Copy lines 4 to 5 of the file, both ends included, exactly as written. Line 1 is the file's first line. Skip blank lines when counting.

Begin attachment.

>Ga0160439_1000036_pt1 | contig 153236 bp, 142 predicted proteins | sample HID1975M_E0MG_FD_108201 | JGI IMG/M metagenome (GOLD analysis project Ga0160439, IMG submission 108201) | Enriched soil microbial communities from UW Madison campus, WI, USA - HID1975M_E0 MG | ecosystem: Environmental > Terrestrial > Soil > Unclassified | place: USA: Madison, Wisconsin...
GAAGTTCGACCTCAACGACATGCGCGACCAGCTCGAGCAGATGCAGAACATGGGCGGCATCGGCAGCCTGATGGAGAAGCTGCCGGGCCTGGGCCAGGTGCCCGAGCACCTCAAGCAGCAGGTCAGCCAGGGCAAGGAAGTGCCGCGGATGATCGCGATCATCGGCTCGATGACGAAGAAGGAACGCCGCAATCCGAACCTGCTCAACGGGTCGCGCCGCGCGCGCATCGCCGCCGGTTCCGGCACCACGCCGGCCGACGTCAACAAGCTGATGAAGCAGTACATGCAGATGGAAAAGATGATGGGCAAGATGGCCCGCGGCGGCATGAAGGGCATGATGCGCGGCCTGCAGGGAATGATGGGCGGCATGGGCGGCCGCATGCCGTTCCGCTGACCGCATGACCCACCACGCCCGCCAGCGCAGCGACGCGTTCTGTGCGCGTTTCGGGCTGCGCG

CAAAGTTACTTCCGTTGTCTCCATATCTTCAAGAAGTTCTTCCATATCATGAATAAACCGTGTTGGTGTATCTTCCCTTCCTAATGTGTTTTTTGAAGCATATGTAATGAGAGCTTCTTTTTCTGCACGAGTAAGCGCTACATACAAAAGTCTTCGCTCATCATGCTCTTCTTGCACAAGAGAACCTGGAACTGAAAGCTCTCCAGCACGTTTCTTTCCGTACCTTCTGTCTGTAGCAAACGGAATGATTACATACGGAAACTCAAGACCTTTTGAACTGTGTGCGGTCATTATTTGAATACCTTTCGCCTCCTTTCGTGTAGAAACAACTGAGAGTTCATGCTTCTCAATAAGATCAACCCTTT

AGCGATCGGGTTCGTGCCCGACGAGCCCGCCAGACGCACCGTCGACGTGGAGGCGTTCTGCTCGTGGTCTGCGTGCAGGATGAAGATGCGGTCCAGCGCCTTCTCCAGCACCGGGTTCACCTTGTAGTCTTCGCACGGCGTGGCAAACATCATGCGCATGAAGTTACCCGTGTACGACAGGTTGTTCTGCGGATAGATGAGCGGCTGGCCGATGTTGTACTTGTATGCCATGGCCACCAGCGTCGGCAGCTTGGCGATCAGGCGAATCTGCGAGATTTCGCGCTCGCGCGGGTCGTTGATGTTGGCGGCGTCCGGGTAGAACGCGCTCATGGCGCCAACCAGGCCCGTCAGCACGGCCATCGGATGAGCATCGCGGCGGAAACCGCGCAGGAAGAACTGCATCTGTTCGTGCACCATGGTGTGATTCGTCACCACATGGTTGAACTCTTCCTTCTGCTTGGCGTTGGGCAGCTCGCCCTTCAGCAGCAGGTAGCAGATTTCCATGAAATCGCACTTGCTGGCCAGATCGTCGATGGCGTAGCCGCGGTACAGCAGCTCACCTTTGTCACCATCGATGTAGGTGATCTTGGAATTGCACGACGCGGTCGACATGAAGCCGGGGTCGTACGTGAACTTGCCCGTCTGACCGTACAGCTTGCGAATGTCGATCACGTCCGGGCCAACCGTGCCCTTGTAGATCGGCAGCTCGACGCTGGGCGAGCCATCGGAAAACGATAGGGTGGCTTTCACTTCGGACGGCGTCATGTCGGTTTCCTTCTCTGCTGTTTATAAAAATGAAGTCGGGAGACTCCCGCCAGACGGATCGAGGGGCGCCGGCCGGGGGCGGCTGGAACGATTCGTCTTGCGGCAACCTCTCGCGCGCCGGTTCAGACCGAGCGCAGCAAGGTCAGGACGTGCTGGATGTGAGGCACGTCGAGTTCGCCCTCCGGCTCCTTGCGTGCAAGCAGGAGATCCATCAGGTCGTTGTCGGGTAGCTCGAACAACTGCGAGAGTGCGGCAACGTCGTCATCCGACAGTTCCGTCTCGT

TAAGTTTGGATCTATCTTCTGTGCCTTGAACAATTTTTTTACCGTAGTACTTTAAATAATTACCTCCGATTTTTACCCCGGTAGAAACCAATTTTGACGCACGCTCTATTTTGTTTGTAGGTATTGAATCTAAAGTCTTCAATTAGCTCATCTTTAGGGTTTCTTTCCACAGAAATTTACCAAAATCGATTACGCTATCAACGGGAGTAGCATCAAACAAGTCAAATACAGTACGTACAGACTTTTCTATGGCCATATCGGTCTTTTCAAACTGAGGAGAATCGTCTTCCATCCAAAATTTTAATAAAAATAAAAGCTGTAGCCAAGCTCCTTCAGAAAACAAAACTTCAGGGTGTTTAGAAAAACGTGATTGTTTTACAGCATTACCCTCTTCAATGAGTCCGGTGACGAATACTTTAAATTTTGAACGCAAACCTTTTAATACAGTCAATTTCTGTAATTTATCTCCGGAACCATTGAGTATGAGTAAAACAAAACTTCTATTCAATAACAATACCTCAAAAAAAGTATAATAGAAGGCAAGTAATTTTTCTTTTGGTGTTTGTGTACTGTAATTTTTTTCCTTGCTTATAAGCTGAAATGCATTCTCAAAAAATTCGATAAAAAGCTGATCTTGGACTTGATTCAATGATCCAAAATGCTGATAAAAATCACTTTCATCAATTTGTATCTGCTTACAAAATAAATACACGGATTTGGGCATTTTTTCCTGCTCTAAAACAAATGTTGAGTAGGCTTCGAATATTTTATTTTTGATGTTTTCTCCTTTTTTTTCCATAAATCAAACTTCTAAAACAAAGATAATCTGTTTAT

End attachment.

AGCGATCGGGTTCGTGCCCGACGAGCCCGCCAGACGCACCGTCGACGTGGAGGCGTTCTGCTCGTGGTCTGCGTGCAGGATGAAGATGCGGTCCAGCGCCTTCTCCAGCACCGGGTTCACCTTGTAGTCTTCGCACGGCGTGGCAAACATCATGCGCATGAAGTTACCCGTGTACGACAGGTTGTTCTGCGGATAGATGAGCGGCTGGCCGATGTTGTACTTGTATGCCATGGCCACCAGCGTCGGCAGCTTGGCGATCAGGCGAATCTGCGAGATTTCGCGCTCGCGCGGGTCGTTGATGTTGGCGGCGTCCGGGTAGAACGCGCTCATGGCGCCAACCAGGCCCGTCAGCACGGCCATCGGATGAGCATCGCGGCGGAAACCGCGCAGGAAGAACTGCATCTGTTCGTGCACCATGGTGTGATTCGTCACCACATGGTTGAACTCTTCCTTCTGCTTGGCGTTGGGCAGCTCGCCCTTCAGCAGCAGGTAGCAGATTTCCATGAAATCGCACTTGCTGGCCAGATCGTCGATGGCGTAGCCGCGGTACAGCAGCTCACCTTTGTCACCATCGATGTAGGTGATCTTGGAATTGCACGACGCGGTCGACATGAAGCCGGGGTCGTACGTGAACTTGCCCGTCTGACCGTACAGCTTGCGAATGTCGATCACGTCCGGGCCAACCGTGCCCTTGTAGATCGGCAGCTCGACGCTGGGCGAGCCATCGGAAAACGATAGGGTGGCTTTCACTTCGGACGGCGTCATGTCGGTTTCCTTCTCTGCTGTTTATAAAAATGAAGTCGGGAGACTCCCGCCAGACGGATCGAGGGGCGCCGGCCGGGGGCGGCTGGAACGATTCGTCTTGCGGCAACCTCTCGCGCGCCGGTTCAGACCGAGCGCAGCAAGGTCAGGACGTGCTGGATGTGAGGCACGTCGAGTTCGCCCTCCGGCTCCTTGCGTGCAAGCAGGAGATCCATCAGGTCGTTGTCGGGTAGCTCGAACAACTGCGAGAGTGCGGCAACGTCGTCATCCGACAGTTCCGTCTCGT

TAAGTTTGGATCTATCTTCTGTGCCTTGAACAATTTTTTTACCGTAGTACTTTAAATAATTACCTCCGATTTTTACCCCGGTAGAAACCAATTTTGACGCACGCTCTATTTTGTTTGTAGGTATTGAATCTAAAGTCTTCAATTAGCTCATCTTTAGGGTTTCTTTCCACAGAAATTTACCAAAATCGATTACGCTATCAACGGGAGTAGCATCAAACAAGTCAAATACAGTACGTACAGACTTTTCTATGGCCATATCGGTCTTTTCAAACTGAGGAGAATCGTCTTCCATCCAAAATTTTAATAAAAATAAAAGCTGTAGCCAAGCTCCTTCAGAAAACAAAACTTCAGGGTGTTTAGAAAAACGTGATTGTTTTACAGCATTACCCTCTTCAATGAGTCCGGTGACGAATACTTTAAATTTTGAACGCAAACCTTTTAATACAGTCAATTTCTGTAATTTATCTCCGGAACCATTGAGTATGAGTAAAACAAAACTTCTATTCAATAACAATACCTCAAAAAAAGTATAATAGAAGGCAAGTAATTTTTCTTTTGGTGTTTGTGTACTGTAATTTTTTTCCTTGCTTATAAGCTGAAATGCATTCTCAAAAAATTCGATAAAAAGCTGATCTTGGACTTGATTCAATGATCCAAAATGCTGATAAAAATCACTTTCATCAATTTGTATCTGCTTACAAAATAAATACACGGATTTGGGCATTTTTTCCTGCTCTAAAACAAATGTTGAGTAGGCTTCGAATATTTTATTTTTGATGTTTTCTCCTTTTTTTTCCATAAATCAAACTTCTAAAACAAAGATAATCTGTTTAT